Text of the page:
|By: Marc Arms|
On February 21, 2020, the festival of Mardi Gras officially begins. For those of us who live outside of the deep South, the happenings of the festival are often portrayed as nothing more than the reason crowds of drunken people congregate to watch women, young and old, expose their breasts, in trade for strings of colorful plastic beads. While Mardi Gras is certainly time to celebrate and engage in the excesses many find irresistible, there is a far greater reason for this celebration which has roots in this country, dating back to 1699.
The origins of Mardi Gras can be traced to medieval Europe, as a celebration known as the “Fatted Calf.” The term “Fatted Calf” became a symbol, and a metaphor for a celebration which accompanied the arrival of anyone, who’s return had been long awaited. Such celebrations derive their importance from the Bible; specifically, from the Parable of the Prodigal Son. In Biblical times, it was a common practice to keep one piece of prime livestock, generally a lamb, well fed from a special diet and available for noteworthy occasions. In the Parable of the Prodigal Son, the “Fatted Calf” is slaughtered by the Father, to show the symbolism and celebration of an event, which is anything but ordinary.
|Understanding the meaning behind Mardi Gras, requires one to explore the celebration itself. As with many of our holidays, Mardi Gras has its roots in Christian teaching. In Louisiana, the Biblical happening known as, “The Epiphany”, or “King Day”, is celebrated, as the time when the Baby Jesus, was first revealed to the three Magi. King Day, signals the beginning of Carnival Season, a time of celebration and for elaborate parties. Today, we recognize this event, as having occurred ten days after Christmas; and, as a time to celebrate the birth of Jesus. The celebrations include parades, floats, and parties, sponsored each day, by a specific group known as, “Krewes.” History tells us the first “Krewes”, or Mardi Gras Societies, were started by fraternal organizations and prominent businessmen, competing to outdo each other with their elaborate costumes, masked balls, and outlandishly decadent gatherings. Carnival Season includes celebrations which are ongoing over some fifty plus day’s, with each days event, sponsored by an individual Krewe.|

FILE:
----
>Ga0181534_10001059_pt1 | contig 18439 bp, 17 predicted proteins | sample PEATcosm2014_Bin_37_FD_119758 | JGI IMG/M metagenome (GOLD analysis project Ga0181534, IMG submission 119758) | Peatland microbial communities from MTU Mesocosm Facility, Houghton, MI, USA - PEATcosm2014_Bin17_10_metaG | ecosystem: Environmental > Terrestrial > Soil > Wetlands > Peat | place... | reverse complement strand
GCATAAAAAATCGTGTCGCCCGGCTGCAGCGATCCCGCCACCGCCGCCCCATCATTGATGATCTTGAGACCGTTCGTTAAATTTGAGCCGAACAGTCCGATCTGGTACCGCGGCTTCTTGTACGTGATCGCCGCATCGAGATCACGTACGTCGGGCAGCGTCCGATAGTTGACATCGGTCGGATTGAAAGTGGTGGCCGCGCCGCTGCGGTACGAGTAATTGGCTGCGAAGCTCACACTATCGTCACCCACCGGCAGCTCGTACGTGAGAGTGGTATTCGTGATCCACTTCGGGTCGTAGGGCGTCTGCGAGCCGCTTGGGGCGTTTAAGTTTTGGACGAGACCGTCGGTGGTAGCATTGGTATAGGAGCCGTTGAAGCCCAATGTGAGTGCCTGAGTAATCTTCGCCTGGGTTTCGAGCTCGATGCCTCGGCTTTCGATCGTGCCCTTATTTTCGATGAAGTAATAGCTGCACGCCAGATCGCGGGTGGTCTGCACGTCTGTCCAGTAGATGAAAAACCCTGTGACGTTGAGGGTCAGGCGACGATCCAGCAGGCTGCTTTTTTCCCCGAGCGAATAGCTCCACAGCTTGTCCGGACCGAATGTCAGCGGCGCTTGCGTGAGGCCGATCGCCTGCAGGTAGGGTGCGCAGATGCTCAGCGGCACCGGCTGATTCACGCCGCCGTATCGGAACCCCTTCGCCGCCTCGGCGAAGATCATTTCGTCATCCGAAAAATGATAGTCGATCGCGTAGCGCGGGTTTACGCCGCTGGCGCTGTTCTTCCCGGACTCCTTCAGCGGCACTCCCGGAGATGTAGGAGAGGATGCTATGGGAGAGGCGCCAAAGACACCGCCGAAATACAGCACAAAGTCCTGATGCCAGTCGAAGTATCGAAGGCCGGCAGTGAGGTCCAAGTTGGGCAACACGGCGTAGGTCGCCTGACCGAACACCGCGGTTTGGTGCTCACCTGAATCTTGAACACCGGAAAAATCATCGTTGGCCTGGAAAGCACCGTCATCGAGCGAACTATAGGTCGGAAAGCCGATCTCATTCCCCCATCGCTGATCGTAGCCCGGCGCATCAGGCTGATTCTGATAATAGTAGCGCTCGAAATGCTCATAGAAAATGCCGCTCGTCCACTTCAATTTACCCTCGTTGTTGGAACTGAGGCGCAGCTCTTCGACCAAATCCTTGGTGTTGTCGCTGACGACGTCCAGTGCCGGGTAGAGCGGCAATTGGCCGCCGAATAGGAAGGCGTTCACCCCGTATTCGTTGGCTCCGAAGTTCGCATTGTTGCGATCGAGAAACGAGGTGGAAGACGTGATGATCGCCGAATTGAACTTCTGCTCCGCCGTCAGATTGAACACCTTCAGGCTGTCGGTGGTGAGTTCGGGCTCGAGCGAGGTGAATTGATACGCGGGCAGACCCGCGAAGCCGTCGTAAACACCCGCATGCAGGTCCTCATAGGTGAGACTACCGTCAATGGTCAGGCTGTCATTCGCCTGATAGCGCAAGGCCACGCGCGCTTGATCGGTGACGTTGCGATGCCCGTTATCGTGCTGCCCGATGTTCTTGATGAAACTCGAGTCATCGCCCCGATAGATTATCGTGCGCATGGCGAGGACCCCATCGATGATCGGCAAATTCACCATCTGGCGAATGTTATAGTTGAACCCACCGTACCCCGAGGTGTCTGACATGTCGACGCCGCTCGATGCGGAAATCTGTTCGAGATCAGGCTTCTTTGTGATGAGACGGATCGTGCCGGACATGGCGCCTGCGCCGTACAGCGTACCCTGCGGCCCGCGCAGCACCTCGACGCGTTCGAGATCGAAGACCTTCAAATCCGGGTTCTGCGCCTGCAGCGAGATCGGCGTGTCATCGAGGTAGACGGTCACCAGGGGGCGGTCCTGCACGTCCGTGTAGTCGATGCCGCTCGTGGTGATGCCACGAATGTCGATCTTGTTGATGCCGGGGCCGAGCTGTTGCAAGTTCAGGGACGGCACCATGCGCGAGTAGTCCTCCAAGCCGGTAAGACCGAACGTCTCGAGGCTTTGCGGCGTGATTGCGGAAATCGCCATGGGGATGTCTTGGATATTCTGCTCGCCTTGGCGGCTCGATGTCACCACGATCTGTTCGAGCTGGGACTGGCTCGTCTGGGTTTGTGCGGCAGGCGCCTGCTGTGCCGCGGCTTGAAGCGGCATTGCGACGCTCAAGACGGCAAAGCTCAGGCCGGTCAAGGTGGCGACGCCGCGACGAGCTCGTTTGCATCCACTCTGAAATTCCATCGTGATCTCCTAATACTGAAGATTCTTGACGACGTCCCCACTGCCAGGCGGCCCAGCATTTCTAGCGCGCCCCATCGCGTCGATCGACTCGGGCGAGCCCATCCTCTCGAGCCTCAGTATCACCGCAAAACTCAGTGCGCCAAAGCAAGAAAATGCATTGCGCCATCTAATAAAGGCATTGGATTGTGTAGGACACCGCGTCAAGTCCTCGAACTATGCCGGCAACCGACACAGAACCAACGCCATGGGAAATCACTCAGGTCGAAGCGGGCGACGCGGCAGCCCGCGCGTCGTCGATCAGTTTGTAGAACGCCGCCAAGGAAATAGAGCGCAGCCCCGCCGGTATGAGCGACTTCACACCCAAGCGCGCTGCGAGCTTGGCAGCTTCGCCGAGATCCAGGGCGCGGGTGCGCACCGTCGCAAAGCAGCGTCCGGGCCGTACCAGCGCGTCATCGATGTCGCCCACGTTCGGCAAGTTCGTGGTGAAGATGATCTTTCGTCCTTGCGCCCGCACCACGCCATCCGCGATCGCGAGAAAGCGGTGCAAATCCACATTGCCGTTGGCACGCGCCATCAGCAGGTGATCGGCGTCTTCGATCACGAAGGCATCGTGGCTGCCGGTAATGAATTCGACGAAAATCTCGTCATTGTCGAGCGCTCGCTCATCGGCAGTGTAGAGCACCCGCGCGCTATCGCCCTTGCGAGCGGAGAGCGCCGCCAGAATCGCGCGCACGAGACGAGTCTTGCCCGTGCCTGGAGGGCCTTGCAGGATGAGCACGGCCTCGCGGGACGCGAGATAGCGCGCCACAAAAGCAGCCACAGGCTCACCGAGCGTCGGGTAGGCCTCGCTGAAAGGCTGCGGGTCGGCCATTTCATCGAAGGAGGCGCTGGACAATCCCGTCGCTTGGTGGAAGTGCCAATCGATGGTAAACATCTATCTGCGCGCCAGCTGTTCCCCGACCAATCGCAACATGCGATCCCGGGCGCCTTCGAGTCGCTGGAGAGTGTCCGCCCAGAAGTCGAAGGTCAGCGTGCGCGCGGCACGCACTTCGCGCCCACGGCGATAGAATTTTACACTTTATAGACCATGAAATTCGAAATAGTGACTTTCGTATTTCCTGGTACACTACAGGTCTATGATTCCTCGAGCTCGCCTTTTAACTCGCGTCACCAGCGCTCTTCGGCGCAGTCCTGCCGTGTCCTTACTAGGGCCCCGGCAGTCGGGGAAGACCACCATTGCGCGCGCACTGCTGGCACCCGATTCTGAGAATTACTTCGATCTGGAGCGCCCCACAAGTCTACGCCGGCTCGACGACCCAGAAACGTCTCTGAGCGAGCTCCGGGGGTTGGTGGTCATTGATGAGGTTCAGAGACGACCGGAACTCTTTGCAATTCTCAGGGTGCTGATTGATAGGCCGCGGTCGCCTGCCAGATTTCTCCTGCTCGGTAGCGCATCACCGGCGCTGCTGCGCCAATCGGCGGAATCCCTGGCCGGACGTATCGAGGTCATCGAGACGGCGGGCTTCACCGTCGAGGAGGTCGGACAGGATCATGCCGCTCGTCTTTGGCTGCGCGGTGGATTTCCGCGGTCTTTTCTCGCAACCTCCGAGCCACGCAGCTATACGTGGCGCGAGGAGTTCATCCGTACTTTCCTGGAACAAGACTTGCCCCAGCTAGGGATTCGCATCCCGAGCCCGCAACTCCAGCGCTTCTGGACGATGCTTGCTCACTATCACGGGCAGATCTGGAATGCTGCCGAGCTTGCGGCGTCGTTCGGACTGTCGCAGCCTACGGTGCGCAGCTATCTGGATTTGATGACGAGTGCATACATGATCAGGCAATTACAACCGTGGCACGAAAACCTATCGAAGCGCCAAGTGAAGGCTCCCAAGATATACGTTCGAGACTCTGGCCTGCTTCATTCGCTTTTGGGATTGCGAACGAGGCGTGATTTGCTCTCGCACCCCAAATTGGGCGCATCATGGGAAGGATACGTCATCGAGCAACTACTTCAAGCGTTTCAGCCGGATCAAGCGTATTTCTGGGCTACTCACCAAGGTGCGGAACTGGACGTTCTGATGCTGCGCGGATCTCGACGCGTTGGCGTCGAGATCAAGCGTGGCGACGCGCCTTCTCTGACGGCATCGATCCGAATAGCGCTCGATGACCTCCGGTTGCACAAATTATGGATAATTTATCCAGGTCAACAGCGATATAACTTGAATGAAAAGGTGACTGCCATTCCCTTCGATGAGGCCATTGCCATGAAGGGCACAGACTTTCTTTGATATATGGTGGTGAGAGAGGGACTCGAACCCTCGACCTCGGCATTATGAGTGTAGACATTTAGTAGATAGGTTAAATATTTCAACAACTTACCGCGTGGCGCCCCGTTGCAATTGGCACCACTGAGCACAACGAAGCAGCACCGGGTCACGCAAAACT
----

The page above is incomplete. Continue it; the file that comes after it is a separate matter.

|This tradition began in earnest in 1872, when the Grand Duke, Alexei Alexandrovich, from Russia, visited the City of New Orleans. A group of local businessmen who had formed the “Krewe of Rex”, decided they would honor the Grand Duke, by appointing him as, “King Rex”, a sort of Grand Master of Mardi Gras. So successful was their endeavor, from this point forward, each successive Mardi Gras, would be overseen by an honored guest, known for their civic involvement and philanthropic pursuits, and would be called, Mardi Gras, Rex. The identity of each years “Rex”, is kept a secret until the day before Mardi Gras, when typically the honored guest is announced and handed a symbolic key to the city. Mardi Gras Rex makes his official appearance during, “Fat Tuesday”, signaling the end of Carnival Season is near and offering the last chance to indulge your excesses, feast to your heart’s content, and revel in the debauchery we so commonly associate with Mardi Gras.|
|The day following Mardi Gras is called Ash Wednesday and signals the beginning of Lent. For the next forty days, believers observe the solemn tradition of prayer, penance, and absence, from what is typically a favored food or activity, giving us the question, “what are you giving up for Lent?” The Lenten season continues for the next forty days and is emblematic of the time Jesus spent in the Judaean Desert, fasting and praying, as he was tempted again and again, by Satan. The last week of Lent is known as Holy Week, and begins with Palm Sunday. This time is meant to celebrate the return of Jesus from his forty days in the desert. The Bible tells us, palm leaves were spread on the ground, as Jesus rode into Jerusalem; and it is these palm branches, which will be gathered, then burned, forming the ashes to be used for the next years, Ash Wednesday. The following Friday, known as “Good Friday”, commemorates the crucifixion of Jesus and his death, which is followed by Easter Sunday and the celebration of the Resurrection of Christ.So, try as we may, to make Mardi Gras a symbol of excess, indulgence and an opportunity to exhibit questionable behavior, the truth of the matter, as always, can be found in history. Our King has returned, and because of his sacrifice, All of God’s people can proclaim, “Laissez les bons temps rouler… “Let the good times roll.”|